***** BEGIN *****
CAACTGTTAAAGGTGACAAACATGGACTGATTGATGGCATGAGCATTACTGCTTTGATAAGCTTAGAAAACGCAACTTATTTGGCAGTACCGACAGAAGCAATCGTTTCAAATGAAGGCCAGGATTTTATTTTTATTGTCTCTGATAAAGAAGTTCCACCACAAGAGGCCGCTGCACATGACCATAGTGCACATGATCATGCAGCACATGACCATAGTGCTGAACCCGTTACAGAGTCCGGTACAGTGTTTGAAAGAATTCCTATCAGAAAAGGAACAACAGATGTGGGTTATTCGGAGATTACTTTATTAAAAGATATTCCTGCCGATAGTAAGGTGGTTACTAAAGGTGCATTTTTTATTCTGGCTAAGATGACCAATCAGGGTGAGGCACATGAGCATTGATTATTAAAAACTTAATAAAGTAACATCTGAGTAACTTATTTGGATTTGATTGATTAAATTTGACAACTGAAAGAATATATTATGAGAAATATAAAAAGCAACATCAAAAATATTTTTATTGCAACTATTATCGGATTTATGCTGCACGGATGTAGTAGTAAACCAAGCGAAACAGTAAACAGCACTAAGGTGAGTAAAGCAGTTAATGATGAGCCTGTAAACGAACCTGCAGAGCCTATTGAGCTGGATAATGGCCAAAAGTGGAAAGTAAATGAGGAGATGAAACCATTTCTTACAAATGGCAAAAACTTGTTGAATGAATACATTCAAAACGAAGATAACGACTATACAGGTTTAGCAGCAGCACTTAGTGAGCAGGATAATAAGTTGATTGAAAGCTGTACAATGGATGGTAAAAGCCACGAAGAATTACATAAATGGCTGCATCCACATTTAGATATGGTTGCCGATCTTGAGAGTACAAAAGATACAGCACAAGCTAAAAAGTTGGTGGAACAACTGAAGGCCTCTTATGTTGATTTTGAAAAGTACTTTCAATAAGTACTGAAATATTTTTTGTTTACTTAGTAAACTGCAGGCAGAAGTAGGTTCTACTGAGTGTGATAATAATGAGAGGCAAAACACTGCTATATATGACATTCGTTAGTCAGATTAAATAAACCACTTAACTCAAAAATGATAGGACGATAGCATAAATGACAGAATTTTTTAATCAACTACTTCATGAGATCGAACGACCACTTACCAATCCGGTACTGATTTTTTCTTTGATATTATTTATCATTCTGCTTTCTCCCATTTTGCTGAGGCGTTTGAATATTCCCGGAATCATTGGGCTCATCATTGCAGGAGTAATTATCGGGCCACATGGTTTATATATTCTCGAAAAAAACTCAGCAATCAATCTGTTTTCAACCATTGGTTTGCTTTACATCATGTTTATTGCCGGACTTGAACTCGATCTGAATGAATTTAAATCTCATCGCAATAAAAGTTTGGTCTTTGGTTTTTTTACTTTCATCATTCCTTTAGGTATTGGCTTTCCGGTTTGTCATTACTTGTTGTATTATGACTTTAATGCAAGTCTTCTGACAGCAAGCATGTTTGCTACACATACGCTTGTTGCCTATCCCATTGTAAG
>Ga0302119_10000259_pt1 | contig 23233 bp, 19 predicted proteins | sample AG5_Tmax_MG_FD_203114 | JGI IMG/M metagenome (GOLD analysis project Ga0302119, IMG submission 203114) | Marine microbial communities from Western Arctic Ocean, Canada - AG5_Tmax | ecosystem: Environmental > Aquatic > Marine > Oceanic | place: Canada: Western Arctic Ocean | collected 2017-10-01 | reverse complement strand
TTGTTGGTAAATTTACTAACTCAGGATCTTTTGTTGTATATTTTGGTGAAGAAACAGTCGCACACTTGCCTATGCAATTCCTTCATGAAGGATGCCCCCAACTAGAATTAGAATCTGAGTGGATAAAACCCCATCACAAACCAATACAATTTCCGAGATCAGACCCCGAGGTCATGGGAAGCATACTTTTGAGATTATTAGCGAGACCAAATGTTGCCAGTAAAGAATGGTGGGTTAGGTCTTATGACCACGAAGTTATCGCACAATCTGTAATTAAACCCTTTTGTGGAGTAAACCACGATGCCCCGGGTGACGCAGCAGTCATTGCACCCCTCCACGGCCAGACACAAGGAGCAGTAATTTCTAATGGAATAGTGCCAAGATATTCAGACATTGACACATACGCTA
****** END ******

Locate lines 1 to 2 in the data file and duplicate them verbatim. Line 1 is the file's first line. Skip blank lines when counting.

CAACTGTTAAAGGTGACAAACATGGACTGATTGATGGCATGAGCATTACTGCTTTGATAAGCTTAGAAAACGCAACTTATTTGGCAGTACCGACAGAAGCAATCGTTTCAAATGAAGGCCAGGATTTTATTTTTATTGTCTCTGATAAAGAAGTTCCACCACAAGAGGCCGCTGCACATGACCATAGTGCACATGATCATGCAGCACATGACCATAGTGCTGAACCCGTTACAGAGTCCGGTACAGTGTTTGAAAGAATTCCTATCAGAAAAGGAACAACAGATGTGGGTTATTCGGAGATTACTTTATTAAAAGATATTCCTGCCGATAGTAAGGTGGTTACTAAAGGTGCATTTTTTATTCTGGCTAAGATGACCAATCAGGGTGAGGCACATGAGCATTGATTATTAAAAACTTAATAAAGTAACATCTGAGTAACTTATTTGGATTTGATTGATTAAATTTGACAACTGAAAGAATATATTATGAGAAATATAAAAAGCAACATCAAAAATATTTTTATTGCAACTATTATCGGATTTATGCTGCACGGATGTAGTAGTAAACCAAGCGAAACAGTAAACAGCACTAAGGTGAGTAAAGCAGTTAATGATGAGCCTGTAAACGAACCTGCAGAGCCTATTGAGCTGGATAATGGCCAAAAGTGGAAAGTAAATGAGGAGATGAAACCATTTCTTACAAATGGCAAAAACTTGTTGAATGAATACATTCAAAACGAAGATAACGACTATACAGGTTTAGCAGCAGCACTTAGTGAGCAGGATAATAAGTTGATTGAAAGCTGTACAATGGATGGTAAAAGCCACGAAGAATTACATAAATGGCTGCATCCACATTTAGATATGGTTGCCGATCTTGAGAGTACAAAAGATACAGCACAAGCTAAAAAGTTGGTGGAACAACTGAAGGCCTCTTATGTTGATTTTGAAAAGTACTTTCAATAAGTACTGAAATATTTTTTGTTTACTTAGTAAACTGCAGGCAGAAGTAGGTTCTACTGAGTGTGATAATAATGAGAGGCAAAACACTGCTATATATGACATTCGTTAGTCAGATTAAATAAACCACTTAACTCAAAAATGATAGGACGATAGCATAAATGACAGAATTTTTTAATCAACTACTTCATGAGATCGAACGACCACTTACCAATCCGGTACTGATTTTTTCTTTGATATTATTTATCATTCTGCTTTCTCCCATTTTGCTGAGGCGTTTGAATATTCCCGGAATCATTGGGCTCATCATTGCAGGAGTAATTATCGGGCCACATGGTTTATATATTCTCGAAAAAAACTCAGCAATCAATCTGTTTTCAACCATTGGTTTGCTTTACATCATGTTTATTGCCGGACTTGAACTCGATCTGAATGAATTTAAATCTCATCGCAATAAAAGTTTGGTCTTTGGTTTTTTTACTTTCATCATTCCTTTAGGTATTGGCTTTCCGGTTTGTCATTACTTGTTGTATTATGACTTTAATGCAAGTCTTCTGACAGCAAGCATGTTTGCTACACATACGCTTGTTGCCTATCCCATTGTAAG
>Ga0302119_10000259_pt1 | contig 23233 bp, 19 predicted proteins | sample AG5_Tmax_MG_FD_203114 | JGI IMG/M metagenome (GOLD analysis project Ga0302119, IMG submission 203114) | Marine microbial communities from Western Arctic Ocean, Canada - AG5_Tmax | ecosystem: Environmental > Aquatic > Marine > Oceanic | place: Canada: Western Arctic Ocean | collected 2017-10-01 | reverse complement strand